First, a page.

Building Resilience in Uncertain Times

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Melanie White

Melanie White

Building resilience in uncertain times

When life becomes uncertain and challenging, it’s a perfect time to measure how resilient we truly are and to take steps to build our resilience.

When you know your level of resilience – your capacity – you can find the most appropriate tools to help you actively develop more resilience so that you can combat stress and live a more harmonious life.

What is resilience?

Resilience is our ability to advance despite adversity.

We are resilient when we can respond to stress in healthy ways and still achieve our goals, growing stronger in the process, and bouncing back from adversity.

If resilience were money, it would be a $50, 000 buffer in your bank account. In other words, resilience isn’t just something you get, it’s something that requires consistent investment.

When faced with stress, some people find themselves turning to food, alcohol, negative thoughts or other unhealthy pursuits which create a downward spiral and erode self-confidence, hope and resilience.

Professional health and wellness coaches are qualified to help people to find healthier ways of dealing with stress and processing emotions, so they can create an upward spiral that builds self-confidence and resilience.

That begs the question; what is it that you need to do in order to build resilience?

The Pillars of Resilience

Psychologists recognise five pillars of resilience that can help you to build an emotional buffer which allows you to thrive in any circumstance.

By actively developing habits in each of these five areas, you will start to build your physical, mental, and emotional resilience.

The pillars, and examples of activities or habits within each pillar, are:

  1. Self-awareness

This involves recognising how we think and respond to stress, and to the general circumstances of life.

  1. Mindfulness

This can be thoughts or activities that bring attention away from fear and negativity and into an appreciation of and gratitude for the present moment.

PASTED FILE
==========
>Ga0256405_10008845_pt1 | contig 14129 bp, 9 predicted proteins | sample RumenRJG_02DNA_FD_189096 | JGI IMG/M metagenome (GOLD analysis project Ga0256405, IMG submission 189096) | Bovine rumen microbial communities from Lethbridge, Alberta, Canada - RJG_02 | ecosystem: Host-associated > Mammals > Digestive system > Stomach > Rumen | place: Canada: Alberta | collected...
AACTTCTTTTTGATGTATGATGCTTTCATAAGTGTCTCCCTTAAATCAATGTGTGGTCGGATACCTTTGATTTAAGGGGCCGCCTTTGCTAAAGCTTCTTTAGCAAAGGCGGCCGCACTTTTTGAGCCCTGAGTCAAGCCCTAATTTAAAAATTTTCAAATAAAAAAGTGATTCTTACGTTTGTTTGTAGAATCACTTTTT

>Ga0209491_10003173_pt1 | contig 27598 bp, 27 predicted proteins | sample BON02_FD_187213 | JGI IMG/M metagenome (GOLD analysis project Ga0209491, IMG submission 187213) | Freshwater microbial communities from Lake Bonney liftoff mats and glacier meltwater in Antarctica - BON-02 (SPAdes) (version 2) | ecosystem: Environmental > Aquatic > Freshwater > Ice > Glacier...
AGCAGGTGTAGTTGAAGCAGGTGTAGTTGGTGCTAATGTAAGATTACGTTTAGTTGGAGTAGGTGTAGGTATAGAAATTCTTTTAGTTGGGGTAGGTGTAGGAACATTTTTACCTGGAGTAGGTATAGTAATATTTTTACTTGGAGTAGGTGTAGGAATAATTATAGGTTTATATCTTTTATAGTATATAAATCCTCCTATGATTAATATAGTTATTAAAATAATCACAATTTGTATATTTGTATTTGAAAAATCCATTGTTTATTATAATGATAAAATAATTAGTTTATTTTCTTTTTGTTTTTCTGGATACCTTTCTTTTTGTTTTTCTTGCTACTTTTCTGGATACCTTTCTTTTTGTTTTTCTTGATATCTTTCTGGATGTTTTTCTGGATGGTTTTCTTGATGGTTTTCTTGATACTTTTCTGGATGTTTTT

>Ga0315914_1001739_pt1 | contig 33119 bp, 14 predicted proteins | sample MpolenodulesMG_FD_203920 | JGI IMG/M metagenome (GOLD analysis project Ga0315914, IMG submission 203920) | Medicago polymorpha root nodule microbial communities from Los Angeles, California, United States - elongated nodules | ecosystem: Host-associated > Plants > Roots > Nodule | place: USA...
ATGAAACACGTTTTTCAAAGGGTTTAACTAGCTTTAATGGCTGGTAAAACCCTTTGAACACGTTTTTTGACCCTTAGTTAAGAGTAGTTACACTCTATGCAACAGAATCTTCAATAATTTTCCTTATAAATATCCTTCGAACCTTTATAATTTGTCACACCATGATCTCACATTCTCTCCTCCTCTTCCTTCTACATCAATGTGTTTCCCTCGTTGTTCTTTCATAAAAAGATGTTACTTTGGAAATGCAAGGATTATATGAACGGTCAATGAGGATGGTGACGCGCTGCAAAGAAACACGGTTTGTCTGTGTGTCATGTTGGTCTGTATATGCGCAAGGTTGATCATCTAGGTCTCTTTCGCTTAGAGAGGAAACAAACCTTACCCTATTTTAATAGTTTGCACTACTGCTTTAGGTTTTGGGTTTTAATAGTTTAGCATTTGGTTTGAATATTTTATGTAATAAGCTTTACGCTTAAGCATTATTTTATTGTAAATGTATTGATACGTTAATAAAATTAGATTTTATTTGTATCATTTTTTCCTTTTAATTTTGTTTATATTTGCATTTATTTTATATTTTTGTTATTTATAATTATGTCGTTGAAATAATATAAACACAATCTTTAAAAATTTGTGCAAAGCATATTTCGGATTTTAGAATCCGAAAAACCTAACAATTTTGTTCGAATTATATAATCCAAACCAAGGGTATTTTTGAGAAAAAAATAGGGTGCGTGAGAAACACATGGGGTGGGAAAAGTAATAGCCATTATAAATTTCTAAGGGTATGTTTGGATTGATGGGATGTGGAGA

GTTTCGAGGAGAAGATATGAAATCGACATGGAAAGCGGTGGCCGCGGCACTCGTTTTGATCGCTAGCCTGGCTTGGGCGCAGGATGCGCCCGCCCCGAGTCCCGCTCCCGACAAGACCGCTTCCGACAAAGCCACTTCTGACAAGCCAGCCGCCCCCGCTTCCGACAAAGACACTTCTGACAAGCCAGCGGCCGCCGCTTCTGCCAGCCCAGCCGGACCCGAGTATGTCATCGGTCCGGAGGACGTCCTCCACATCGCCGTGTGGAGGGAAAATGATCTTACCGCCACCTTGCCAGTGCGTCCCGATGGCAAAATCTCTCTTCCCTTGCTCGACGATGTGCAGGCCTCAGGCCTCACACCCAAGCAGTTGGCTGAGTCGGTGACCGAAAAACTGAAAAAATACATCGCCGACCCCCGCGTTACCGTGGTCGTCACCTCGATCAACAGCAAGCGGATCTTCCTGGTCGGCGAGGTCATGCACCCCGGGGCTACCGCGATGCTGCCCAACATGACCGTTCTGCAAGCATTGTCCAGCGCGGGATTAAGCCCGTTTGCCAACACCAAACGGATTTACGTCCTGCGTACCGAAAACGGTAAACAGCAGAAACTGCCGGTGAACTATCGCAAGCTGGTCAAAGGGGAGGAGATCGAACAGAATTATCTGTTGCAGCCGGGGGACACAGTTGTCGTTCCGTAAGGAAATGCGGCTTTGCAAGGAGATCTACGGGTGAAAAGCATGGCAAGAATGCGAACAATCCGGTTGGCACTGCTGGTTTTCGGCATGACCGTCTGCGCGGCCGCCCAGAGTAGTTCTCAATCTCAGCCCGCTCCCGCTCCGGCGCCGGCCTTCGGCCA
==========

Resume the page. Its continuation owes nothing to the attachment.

1. Self-care

This is any activity that builds physical, mental and emotional wellbeing.

Examples include working out, walking in nature, processing emotions, reading, doing yoga, being outside in the sun, gardening, painting, studying something of interest, worship, spiritual practices, or playing a musical instrument.

  1. Positive relationships

Positive relationships are connections that offer reciprocal support, connection and belonging. They allow you to gain emotional support from others, mutual enjoyment of shared interests, working toward a common purpose or goal, and pleasurable interactions.

Humans are social beings and we have a fundamental need to connect and belong to a tribe in order to thrive. Connection (belonging, right tribe) is a key part of longevity, according to the Blue Zones Project.

  1. Purpose

Purpose involves having meaningful pursuits that answer the question – why am I here?

Purpose can be cultivated through activities such as helping others, being proactive and moving toward goals and anything that creates personal growth and discovery.

How do you get started?

Everyone has a different level of resilience, which could also be called your ‘current capacity.’

On that basis, different resilience-building tools may be more relevant for you than others.

People who are currently at a lower level of resilience (current capacity is low) might start with simpler and less demanding activities to build resilience.

For example, if you are highly stressed and not coping well, you might do well to start with:

  • some simple self-care activities like walking, sitting in the sun, engaging in a hobby and eating nutritious food
  • noticing your thoughts and reactions to stressful situations
  • listing the things that you can control
  • getting support from professionals (such as a coach) to talk through what’s going on and develop a toolkit to build resilience.

On the other hand, people who have some capacity might feel able to engage in other activities, such as:

  • more vigorous physical activity
  • identifying and using strengths
  • proactively connecting and supporting others
  • pursuing something meaningful and purposeful.

People with higher levels of resilience (high current capacity) may be focused on maintaining what they have and building it through supporting others. Examples include:

  • a more comprehensive self-care routine
  • being in flow
  • meaningful pursuits
  • collaboration or contribution to others/organisations

In summary, resilience is a buffer that promotes physical, mental and emotional wellbeing and there are a variety of ways to build resilience, that fall within 5 main pillars.

Everyone can do something to build resilience and gain a buffer that allows you to thrive despite uncertain circumstances.

To get started, be mindful of your current capacity and start where you are right now, with realistic and achievable activities that will build a solid foundation of resilience going forward.

You may like to seek the services of a Professional Coach or other qualified health professional.

References

Buettner, D. Power 9® Blue Zones Website, accessed 4.8.20 https://www.bluezones.com/2016/11/power-9/

Palmiter, Dr D et. al., 2012. Building Your Resilience. American Psychological Association website, accessed 4.8.20. https://www.apa.org/topics/resilience

Resilience. Bouncebackproject.org website accessed 4.8.20. https://www.bouncebackproject.org/resilience

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